Also, we note that where is the Polylogarithmic function defined by (1.4).

Now, we prove the following lemma.

Lemma 2.1. If and , then where to -times, and denotes the composition .

Proof. Putting in (1.11), we have therefore, Noting that the relation (2.5) is a recurrence relation, by using mathematical induction, we get (2.3), which completes the proof of the lemma.

Putting in Lemma 2.1, we obtain the following properties for both Hurwitz-Lerch Zeta function and Polylogarithmic function .

Corollary 2.2. Let and be the Hurwitz-Lerch Zeta function and Polylogarithmic function defined by (1.3) and (1.4), respectively, then we have where and .

Example 2.3. Using Corollary 2.2, we have the following well known results for .(i). (ii). (iii). (iv). (v). (vi).

3. Applications of Differential Subordination for

To prove our results, we need the following lemmas due to Hallenbeck and Ruscheweyh [28] and Miller and Mocanu [29], respectively, see also Miller and Mocanu [30].

Lemma 3.1. Let be convex univalent in , with and If and then where
The function is convex univalent and is the best dominant.

Lemma 3.2. Let , and let be the root of the equation as follows:
In addition, let , for .
If and then

Now, we define the function as the following:

Theorem 3.3. Let the function defined by (3.7) and for some . If then

The constant is the best estimate.

Proof. Defining the function , then we have .
If we take , and the convex univalent function defined by then, we have Using Lemma 1.3 and (3.7), therefore (3.11) can be written as then, where is defined by (3.10) satisfying .
Applying Lemma 3.1, we obtain that , where the convex univalent function defined by Since and , we have .
This implies that Hence, the constant cannot be replace by any larger one.
This completes the proof of Theorem 3.3.

Theorem 3.4. Let the function with ; real, defined by (3.7), and let satisfy the following equation:
If then

Proof. Defining the function , then we have Using Lemma 1.3 and (3.7), therefore (3.11) can be written as This completes the proof of Theorem 3.4 after applying Lemma 3.2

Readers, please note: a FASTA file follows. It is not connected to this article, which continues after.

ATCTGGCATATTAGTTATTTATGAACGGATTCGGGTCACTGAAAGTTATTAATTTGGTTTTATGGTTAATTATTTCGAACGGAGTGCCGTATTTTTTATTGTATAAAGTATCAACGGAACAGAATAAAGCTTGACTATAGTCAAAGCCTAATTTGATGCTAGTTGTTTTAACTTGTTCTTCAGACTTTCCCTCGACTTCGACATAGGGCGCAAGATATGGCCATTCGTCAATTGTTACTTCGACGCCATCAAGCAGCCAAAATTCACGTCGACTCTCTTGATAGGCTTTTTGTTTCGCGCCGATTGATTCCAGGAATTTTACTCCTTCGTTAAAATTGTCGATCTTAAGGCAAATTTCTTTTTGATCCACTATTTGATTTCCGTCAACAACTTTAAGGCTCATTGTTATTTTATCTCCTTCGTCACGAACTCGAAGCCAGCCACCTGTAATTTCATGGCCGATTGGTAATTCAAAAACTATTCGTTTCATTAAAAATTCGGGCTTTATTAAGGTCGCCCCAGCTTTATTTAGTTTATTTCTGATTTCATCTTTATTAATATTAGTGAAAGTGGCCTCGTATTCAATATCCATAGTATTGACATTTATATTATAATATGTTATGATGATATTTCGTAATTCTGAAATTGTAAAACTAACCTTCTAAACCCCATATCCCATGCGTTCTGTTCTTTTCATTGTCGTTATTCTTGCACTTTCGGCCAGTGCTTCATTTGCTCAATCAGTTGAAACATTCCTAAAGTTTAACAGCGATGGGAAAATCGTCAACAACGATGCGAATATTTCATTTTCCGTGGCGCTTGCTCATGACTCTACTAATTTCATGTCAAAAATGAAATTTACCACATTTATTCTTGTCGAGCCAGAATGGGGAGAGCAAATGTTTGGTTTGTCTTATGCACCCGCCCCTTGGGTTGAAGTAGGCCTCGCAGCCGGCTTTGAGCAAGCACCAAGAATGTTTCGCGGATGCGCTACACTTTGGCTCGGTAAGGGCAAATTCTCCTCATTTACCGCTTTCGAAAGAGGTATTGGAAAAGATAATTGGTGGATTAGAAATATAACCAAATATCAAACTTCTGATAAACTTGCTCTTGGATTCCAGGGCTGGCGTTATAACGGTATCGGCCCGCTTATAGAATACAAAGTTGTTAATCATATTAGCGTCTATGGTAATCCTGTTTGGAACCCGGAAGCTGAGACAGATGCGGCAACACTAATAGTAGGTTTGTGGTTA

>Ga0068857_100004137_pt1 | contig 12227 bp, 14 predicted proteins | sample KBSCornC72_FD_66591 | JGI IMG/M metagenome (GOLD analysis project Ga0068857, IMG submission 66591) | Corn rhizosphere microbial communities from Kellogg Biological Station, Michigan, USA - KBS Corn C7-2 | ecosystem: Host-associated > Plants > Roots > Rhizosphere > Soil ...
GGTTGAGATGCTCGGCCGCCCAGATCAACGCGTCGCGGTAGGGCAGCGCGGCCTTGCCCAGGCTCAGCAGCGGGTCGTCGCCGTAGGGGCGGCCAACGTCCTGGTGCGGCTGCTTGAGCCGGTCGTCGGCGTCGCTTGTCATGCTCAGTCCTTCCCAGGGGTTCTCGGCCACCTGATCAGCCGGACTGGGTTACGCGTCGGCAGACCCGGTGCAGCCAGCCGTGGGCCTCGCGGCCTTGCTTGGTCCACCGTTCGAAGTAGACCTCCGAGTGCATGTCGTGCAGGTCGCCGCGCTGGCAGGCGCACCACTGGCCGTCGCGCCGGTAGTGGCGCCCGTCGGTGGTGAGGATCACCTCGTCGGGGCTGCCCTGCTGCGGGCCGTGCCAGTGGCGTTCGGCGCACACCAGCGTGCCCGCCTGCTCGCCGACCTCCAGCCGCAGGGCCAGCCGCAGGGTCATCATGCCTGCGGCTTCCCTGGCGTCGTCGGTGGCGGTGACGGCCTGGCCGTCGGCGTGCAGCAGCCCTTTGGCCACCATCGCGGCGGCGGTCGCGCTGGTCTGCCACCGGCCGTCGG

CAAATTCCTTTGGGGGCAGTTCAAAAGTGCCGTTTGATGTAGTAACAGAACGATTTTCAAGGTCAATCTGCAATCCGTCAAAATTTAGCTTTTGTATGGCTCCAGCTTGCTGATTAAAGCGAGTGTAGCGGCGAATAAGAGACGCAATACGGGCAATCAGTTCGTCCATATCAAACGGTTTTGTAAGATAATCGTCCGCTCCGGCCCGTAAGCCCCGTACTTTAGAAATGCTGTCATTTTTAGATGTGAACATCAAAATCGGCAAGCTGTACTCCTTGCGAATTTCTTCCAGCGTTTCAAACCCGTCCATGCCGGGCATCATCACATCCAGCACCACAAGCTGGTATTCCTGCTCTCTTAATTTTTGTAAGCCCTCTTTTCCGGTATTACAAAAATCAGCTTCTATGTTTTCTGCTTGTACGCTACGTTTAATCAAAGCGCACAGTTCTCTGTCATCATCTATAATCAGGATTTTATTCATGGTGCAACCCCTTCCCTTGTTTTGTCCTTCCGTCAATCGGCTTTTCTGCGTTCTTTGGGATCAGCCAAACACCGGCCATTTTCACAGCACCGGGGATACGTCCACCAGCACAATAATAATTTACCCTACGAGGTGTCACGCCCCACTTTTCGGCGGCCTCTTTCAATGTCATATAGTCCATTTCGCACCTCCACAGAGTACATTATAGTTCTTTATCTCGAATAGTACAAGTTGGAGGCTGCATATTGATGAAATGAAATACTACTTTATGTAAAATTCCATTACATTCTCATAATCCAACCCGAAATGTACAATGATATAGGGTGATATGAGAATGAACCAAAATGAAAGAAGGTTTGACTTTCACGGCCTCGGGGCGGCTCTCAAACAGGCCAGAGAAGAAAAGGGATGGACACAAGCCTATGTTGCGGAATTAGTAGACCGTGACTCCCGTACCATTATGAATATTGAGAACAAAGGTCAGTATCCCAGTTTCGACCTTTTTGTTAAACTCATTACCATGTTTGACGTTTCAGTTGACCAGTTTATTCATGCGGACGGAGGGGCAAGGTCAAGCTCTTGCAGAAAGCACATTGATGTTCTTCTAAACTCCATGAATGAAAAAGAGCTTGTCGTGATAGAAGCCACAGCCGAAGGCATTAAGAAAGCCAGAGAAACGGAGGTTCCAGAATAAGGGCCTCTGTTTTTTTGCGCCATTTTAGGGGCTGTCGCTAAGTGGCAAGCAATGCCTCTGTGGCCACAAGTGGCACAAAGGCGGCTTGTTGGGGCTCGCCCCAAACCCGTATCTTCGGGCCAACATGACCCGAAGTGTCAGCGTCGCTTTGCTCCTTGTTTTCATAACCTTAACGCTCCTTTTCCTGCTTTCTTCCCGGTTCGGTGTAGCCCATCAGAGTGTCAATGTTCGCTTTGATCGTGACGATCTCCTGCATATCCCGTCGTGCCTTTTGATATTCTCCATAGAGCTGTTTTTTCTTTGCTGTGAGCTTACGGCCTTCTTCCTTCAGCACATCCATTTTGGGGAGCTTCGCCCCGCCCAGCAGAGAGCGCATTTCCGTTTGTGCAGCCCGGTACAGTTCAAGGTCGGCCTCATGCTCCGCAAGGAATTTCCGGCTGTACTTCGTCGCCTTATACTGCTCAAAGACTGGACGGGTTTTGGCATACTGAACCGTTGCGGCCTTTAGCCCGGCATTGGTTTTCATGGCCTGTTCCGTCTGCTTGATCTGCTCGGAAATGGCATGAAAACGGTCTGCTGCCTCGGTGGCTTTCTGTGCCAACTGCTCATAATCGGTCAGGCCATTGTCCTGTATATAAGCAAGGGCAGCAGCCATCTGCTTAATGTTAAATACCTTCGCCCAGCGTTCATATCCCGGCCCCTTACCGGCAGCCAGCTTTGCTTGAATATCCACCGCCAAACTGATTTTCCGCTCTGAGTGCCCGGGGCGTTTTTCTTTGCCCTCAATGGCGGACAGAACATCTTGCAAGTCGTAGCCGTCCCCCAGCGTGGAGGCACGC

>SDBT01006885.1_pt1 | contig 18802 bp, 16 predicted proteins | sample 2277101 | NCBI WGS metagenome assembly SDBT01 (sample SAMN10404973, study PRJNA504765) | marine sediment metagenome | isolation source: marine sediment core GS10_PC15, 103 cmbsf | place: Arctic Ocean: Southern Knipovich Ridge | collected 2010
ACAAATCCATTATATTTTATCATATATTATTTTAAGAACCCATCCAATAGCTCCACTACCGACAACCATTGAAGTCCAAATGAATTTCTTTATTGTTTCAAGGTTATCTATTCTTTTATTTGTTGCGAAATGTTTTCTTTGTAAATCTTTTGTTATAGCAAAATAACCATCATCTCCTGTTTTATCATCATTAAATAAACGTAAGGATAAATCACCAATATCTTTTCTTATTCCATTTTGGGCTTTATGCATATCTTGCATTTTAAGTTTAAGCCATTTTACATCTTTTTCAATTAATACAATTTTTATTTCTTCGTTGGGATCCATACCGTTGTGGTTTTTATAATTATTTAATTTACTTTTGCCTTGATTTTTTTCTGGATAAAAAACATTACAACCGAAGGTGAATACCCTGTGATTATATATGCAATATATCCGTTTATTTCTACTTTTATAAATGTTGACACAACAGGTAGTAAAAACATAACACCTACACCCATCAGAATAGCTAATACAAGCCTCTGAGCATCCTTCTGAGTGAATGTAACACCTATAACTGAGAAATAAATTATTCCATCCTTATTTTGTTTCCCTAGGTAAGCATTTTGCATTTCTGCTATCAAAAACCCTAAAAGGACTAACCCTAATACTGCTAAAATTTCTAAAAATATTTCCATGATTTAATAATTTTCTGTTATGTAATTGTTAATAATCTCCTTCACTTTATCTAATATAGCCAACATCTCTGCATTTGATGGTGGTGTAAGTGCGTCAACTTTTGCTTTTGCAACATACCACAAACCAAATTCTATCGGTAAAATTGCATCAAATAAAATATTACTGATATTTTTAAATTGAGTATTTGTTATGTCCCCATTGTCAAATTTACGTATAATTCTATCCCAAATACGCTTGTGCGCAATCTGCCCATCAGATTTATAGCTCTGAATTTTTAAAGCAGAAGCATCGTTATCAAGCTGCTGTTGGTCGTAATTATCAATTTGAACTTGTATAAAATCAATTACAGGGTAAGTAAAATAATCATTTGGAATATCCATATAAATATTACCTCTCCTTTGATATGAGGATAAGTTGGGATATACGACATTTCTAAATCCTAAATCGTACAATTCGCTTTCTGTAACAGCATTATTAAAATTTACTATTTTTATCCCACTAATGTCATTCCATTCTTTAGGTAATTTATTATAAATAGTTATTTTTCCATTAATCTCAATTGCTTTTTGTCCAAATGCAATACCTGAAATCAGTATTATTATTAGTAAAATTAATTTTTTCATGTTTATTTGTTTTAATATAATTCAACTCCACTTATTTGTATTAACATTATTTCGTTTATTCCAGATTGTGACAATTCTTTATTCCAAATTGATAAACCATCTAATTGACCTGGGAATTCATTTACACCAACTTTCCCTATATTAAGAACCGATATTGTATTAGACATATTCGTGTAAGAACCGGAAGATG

4. Applications in Analytic Number Theory

Putting in Theorem 3.3, then we have the following property of Hurwitz-Lerch Zeta function.

Corollary 4.1. Let the function defined by (1.6). If then where and .

The constant is the best estimate.

Putting in Theorem 3.4, then we have another property of Hurwitz-Lerch Zeta function.

Corollary 4.2. Let the function defined by (1.6), and let satisfy the following equation:
If then where and ; real.

Putting and in Theorem 3.3, then we have the following property of Polylogarithmic function.

Corollary 4.3. Let the function defined by
If then where and .
The constant is the best estimate.

Putting and in Theorem 3.4, then we have the following property of Polylogarithmic function.

Corollary 4.4. Let the functions and defined by (1.6) and (4.6), respectively, and let satisfy the following:
If then where and ; real.

Setting , and in Theorem 3.3, then we have the following property of Polylogarithmic function.

Corollary 4.5. Let the function defined by (4.6).
If then where and .
The constant is the best estimate.

Taking , and in Theorem 3.4, then we have the following property of polylogarithmic function.

Corollary 4.6. Let the function defined by (4.6).
If then where and .

Corollary 4.7. Let the function defined by (4.6) as follows:
If then where and .

Proof. Let satisfy the condition (4.16). Also, putting , , and in Theorem 3.4.
Using (4.16), then we have therefore Corollary 4.5, gives Applied (4.11) again and to -times, which gives (4.17). This completes the proof of Corollary 4.7.

Finally, we can put Corollary 4.7 in the following form.

Corollary 4.8. Let the function defined by (4.6).
If then where and .

Acknowledgments

This research was funded by the Deanship of Scientific Research (DSR), King Abdul-Aziz University, Jeddah, Saudi Arabia, under Grant no. 103-130-D1432. The authors, therefore, acknowledge with thanks DSR technical and financial support.